The island of Singapore has emerged as one of the leaders in the Asian energy market. This notion was further solidified, in my mind, a few months ago when I had the chance to speak about the future of energy management at the International Green Building Conference 2017. The buzz at the event was refreshing. Thousands of people from all across Southeast Asia, and beyond, gathered to gain insights into the steps that Singapore was taking toward greater energy efficiency.
So, what makes the Singapore market so interesting?
The country has been quick in implementing mandates related to energy and has set aggressive targets. In 2001, Singapore started the process to deregulate its electricity market which allows consumers the freedom to shop for the best deals available. It is expected that by the second half of 2018 everyone who consumes electricity in Singapore will be free to shop around for the best price in the market. Creating competition has kept energy prices under control and led to more customized price plans for commercial users. Since prices are low, energy consumers need other requirements and acts to reduce consumption.
For instance, companies in the industry sector must abide to specific energy management practices that include having an energy efficiency improvement plan in place &provides regular reporting of usage. On a national scale, and to meet Paris Agreement requirements, a goal has been set to make 80 percent of the island’s buildings carbon neutral by 2030. To accomplish this, the country plans to implement Southeast Asia’s first carbon tax. The proposed tax is expected to be between S$10 and S$20 a ton on emissions of carbon dioxide and five other greenhouse gases— this could translate to a price increase of up to four percent on electricity. Public meetings scheduled to be held in March 2018 will give more definition to this plan.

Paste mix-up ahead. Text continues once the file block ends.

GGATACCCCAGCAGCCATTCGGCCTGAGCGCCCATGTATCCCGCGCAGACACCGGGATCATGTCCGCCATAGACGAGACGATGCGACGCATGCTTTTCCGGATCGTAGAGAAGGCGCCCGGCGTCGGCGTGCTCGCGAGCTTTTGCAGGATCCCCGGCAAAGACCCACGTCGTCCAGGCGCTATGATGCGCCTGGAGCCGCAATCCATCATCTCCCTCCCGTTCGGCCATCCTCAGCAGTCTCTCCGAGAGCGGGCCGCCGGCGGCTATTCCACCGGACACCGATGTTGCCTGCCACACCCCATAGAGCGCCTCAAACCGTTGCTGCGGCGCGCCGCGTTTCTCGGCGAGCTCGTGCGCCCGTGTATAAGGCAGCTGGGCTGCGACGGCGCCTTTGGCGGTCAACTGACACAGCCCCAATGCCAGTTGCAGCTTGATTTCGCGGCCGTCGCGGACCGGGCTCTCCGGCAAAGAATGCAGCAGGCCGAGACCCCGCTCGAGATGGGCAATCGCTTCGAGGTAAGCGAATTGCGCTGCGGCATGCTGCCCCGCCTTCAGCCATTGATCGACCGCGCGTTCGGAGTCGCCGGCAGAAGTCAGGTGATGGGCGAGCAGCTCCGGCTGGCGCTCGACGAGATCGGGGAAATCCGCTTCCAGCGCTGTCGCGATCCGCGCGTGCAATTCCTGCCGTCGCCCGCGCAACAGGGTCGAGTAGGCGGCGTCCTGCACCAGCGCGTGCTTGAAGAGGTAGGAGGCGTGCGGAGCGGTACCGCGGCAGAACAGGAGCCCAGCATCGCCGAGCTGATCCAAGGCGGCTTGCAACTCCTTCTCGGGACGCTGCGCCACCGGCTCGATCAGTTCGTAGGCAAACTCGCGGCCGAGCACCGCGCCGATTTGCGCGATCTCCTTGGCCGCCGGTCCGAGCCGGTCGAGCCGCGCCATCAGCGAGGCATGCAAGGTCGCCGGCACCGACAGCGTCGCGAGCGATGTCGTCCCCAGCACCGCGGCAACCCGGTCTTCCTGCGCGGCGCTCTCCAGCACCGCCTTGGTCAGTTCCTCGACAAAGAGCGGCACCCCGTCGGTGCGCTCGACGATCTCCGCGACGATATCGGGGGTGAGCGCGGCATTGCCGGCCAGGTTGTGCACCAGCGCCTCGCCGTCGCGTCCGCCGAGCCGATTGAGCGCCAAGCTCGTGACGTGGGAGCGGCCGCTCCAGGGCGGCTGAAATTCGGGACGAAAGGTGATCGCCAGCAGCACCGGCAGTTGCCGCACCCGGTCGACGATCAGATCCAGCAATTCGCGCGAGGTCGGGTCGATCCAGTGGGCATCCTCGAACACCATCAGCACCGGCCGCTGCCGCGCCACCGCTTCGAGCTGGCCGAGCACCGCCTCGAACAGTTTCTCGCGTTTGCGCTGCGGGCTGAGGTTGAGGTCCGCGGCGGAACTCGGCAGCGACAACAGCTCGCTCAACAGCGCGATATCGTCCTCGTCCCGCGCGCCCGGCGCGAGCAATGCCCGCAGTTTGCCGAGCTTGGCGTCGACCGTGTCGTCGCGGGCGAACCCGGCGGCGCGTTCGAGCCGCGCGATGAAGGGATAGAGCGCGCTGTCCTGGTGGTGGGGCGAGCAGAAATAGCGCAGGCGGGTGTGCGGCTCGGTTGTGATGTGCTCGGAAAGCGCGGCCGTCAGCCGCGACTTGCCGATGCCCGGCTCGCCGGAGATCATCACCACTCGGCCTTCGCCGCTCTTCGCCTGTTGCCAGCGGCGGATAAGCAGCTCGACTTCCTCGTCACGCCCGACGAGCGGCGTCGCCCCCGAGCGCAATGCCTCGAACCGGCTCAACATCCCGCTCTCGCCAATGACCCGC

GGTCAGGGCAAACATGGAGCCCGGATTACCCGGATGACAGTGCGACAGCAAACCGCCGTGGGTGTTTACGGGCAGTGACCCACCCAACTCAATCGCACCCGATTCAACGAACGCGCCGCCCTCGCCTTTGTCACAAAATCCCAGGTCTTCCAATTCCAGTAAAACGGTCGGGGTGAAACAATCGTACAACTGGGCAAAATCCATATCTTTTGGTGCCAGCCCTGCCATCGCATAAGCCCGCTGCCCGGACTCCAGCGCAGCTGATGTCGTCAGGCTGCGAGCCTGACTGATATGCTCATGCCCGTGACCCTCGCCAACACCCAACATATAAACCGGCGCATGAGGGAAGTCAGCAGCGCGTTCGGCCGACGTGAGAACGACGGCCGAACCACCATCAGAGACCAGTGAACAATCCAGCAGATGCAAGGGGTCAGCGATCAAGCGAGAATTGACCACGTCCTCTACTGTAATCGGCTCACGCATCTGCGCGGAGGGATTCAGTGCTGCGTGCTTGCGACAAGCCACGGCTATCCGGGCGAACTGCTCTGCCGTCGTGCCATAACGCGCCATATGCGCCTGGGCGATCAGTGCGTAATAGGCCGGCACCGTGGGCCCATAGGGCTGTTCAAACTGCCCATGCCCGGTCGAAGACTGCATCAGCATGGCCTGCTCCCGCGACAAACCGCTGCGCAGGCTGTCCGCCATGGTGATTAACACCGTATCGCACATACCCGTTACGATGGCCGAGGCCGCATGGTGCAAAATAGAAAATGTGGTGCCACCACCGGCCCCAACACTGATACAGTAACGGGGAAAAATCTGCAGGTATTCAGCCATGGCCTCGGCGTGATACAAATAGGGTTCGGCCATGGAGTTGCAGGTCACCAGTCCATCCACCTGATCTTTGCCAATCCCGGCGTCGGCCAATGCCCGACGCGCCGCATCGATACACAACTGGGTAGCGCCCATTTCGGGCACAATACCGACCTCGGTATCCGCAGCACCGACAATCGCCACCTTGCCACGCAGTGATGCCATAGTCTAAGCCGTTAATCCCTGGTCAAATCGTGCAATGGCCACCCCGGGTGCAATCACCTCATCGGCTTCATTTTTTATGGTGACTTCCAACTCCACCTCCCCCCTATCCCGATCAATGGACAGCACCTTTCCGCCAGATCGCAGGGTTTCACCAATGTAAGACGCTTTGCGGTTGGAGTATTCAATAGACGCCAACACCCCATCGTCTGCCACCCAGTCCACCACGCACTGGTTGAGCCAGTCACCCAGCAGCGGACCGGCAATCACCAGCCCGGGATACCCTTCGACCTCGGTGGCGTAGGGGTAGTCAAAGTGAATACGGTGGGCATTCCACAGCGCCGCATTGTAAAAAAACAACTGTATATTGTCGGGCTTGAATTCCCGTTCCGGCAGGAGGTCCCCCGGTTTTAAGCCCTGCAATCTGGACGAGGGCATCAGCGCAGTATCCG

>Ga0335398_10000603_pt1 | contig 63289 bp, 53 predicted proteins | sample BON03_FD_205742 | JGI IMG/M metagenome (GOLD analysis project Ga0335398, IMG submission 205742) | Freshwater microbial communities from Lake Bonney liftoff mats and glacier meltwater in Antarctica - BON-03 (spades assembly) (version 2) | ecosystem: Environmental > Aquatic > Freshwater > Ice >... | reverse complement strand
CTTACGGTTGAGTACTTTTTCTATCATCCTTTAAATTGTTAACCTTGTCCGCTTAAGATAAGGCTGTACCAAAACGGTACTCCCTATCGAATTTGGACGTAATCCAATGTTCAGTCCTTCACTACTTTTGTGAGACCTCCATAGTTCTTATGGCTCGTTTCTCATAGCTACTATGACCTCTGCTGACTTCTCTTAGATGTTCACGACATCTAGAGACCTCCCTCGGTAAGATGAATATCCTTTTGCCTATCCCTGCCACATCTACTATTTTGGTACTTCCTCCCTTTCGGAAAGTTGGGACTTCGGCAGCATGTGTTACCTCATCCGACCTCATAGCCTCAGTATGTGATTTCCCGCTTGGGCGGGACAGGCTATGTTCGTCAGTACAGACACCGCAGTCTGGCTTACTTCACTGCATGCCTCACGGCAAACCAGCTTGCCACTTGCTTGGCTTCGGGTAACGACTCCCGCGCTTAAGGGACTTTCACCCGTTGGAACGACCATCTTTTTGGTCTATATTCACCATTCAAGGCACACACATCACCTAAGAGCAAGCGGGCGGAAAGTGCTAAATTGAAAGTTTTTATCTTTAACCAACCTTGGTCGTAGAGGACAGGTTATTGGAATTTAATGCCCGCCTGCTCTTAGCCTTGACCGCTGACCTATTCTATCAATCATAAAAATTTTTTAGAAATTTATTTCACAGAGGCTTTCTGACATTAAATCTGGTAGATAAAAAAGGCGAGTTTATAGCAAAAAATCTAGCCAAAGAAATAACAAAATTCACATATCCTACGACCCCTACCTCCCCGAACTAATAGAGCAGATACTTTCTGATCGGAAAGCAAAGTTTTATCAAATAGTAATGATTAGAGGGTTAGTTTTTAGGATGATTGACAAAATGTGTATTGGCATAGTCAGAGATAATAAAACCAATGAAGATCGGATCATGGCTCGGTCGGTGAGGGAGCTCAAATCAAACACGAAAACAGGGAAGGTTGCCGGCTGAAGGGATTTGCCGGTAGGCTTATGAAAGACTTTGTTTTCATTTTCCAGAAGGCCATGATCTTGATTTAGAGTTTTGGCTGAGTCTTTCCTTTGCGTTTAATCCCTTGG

The landscape of having low energy pricing and pressure to meet specific sustainability goals, has created a demand for technology that focuses on reducing overall kWh used. This might not sound unique, but —within most regions— the focus is usually to reduce the amount spent on energy based on pricing and tariff structure. In the Singapore scenario, this could lead to reductions in actual consumption.
With Singapore’s climate being tropical and humid, there’s nearly a year-round need for air conditioning. Thus, HVAC presents one of the biggest opportunities for energy reduction and chiller optimization has become critical among building owners and facilities teams. Chiller optimization is critical to achieving better building performance and should not be viewed as a siloed technology that is separate from the building. A similar analogy is of a car whereby there are a lot of mechanical parts that work together to determine performance and ultimately fuel efficiency. Buildings operate in almost the same way. Building owners/operators in Singapore are beginning to embrace a holistic approach when looking at how their sites perform. They are learning how various systems within a building can impact HVAC performance and vice versa.
BuildilngIQ’s 5i platform is the unifying technology that can incorporate these systems, and various other variables, using its advanced modeling and machine learning capabilities. Creating models that outline a building’s thermal characteristics, usage patterns and occupant comfort, allows our cloud-based platform to understand performance on a building-wide scale. Using this model, our team of experts can visualize, analyze, and predict performance and turn into actionable control that ensures the building follows the best path to the greatest energy reductions.
I think it won’t be long before technologies like BuildingIQ become standard across Singapore, and other countries in Southeast Asia. Singapore’s deregulated market, its strong government mandates, and a shift to holistic thinking make it a prime target to disrupt traditional methods of energy management. And I think it will continue to be the foundation and pilot for forward-thinking initiatives and advanced technology.
Roy Arindam, VP of Sales at BuildingIQ, is responsible for direct and channels activities across South-East Asia, Australia and New Zealand. He has an extensive experience across energy optimization technologies, building automation systems, integrated extra low voltage systems (IELVS- OBSI), energy metering and reporting solutions, fire detection and fighting solutions, and security solutions.